MEXICO CITY (Reuters) - Mexico’s lower house of Congress on Monday approved a proposal to cut taxes on some sugar-sweetened drinks despite concerns the move would hinder the fight against obesity in Latin America’s No. 2 economy.
Mexicans are among the world’s biggest drinkers of sodas made by companies like Coca-Cola Co and PepsiCo Inc, and in 2013, the country became the first major market to tax high-calorie soft drinks, by 1 peso ($0.06) per liter.
The 500-strong lower house voted 423 to 33 to give general approval to a package of fiscal measures that included a 50 percent cut in taxes on soft drinks with less than 5 grams of added sugar per 100 ml.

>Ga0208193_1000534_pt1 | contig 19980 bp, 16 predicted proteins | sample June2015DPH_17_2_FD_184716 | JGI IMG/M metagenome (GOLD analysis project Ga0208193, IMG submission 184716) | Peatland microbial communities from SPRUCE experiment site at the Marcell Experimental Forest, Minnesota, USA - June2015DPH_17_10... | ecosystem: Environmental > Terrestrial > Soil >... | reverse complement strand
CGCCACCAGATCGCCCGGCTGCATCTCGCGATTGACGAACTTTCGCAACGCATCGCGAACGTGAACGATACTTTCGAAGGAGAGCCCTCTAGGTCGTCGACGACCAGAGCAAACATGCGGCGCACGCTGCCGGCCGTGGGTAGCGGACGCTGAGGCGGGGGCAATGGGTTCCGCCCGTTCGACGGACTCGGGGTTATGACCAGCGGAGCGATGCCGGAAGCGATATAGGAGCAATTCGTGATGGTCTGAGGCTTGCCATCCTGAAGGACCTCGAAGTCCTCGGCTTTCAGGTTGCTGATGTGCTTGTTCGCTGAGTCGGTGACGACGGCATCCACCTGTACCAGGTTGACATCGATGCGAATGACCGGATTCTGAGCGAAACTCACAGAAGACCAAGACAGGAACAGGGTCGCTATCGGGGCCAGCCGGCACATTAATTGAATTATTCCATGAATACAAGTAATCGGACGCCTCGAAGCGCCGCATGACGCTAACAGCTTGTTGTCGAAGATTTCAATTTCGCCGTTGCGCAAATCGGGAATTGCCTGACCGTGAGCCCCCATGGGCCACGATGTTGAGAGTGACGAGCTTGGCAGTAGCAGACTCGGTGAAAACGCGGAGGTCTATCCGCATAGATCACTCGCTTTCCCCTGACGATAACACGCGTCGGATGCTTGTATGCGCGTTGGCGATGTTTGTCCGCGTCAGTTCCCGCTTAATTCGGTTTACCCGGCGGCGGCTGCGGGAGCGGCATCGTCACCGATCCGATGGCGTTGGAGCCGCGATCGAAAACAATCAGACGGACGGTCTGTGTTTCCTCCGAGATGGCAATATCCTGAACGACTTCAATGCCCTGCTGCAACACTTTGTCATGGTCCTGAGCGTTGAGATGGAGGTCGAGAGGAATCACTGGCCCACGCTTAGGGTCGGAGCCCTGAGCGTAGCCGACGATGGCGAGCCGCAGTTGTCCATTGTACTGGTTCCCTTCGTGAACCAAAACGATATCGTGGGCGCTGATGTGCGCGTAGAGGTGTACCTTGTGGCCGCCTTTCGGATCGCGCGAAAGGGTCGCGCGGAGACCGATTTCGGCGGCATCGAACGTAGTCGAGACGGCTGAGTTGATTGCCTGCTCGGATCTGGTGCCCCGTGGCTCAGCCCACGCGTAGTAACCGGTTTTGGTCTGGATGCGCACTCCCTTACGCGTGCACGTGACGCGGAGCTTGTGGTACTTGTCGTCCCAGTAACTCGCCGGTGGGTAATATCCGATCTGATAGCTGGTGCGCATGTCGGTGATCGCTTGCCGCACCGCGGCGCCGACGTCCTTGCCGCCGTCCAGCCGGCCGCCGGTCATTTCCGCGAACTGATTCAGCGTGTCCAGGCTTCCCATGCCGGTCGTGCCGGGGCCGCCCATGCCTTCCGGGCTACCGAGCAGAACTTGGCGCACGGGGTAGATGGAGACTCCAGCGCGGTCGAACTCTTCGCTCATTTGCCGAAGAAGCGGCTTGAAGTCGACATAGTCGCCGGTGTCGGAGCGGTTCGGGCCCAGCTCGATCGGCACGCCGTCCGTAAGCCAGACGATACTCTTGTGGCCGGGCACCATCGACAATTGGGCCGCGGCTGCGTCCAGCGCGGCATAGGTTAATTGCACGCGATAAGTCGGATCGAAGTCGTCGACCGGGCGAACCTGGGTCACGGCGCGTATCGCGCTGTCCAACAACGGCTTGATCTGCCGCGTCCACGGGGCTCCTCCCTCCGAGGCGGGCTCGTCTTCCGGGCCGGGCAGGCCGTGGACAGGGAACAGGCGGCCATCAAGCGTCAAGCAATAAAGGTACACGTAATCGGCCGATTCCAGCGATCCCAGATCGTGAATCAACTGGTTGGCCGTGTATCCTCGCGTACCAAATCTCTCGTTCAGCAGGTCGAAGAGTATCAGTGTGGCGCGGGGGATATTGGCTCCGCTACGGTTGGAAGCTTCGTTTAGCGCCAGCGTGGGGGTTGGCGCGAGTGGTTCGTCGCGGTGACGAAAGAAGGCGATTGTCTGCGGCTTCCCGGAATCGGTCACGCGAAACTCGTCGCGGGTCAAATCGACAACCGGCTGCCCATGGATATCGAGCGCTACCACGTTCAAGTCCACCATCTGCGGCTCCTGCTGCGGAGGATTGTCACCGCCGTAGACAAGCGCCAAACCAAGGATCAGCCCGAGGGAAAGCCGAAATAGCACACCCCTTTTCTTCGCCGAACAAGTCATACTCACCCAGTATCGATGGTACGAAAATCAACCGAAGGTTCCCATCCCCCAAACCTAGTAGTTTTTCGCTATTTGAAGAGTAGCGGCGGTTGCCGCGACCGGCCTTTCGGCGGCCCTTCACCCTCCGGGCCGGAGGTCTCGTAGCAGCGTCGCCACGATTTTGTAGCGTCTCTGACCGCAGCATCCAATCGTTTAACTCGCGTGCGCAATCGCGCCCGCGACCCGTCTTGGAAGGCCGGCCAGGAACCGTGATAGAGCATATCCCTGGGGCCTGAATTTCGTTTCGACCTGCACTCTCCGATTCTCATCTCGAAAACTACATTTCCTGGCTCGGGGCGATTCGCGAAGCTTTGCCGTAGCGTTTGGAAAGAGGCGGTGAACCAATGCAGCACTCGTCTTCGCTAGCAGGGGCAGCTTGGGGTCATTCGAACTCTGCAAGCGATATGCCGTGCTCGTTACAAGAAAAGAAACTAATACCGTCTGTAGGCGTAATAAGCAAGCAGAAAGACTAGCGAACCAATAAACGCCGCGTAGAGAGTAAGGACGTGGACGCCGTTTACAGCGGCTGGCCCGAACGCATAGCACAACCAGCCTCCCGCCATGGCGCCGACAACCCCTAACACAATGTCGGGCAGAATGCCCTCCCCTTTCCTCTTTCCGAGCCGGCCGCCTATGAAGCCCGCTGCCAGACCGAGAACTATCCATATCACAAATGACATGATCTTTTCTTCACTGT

Once individual reservations to the measures have been worked through, the fiscal package will pass to the Senate.
Those backing the measure argued it would encourage sodamakers to sell soft drinks with less sugar and calories.
The move could support the shares of Mexico-based Coca-Cola Femsa, Coke’s largest bottler in Latin America and the dominant player in the country’s drinks market.
But lawmakers from the center-left Party of the Democratic Revolution (PRD) said they would object to the bill, pointing to some 70 billion pesos ($4 billion) a year the country spends on diseases tied to junk food consumption, including soda.
Mexico has one of the highest obesity rates in the world, with nearly two-thirds of the population considered obese or overweight, according to the World Health Organization.
Reporting by Anna Yukhananov; Editing by Dave Graham and Stephen Coates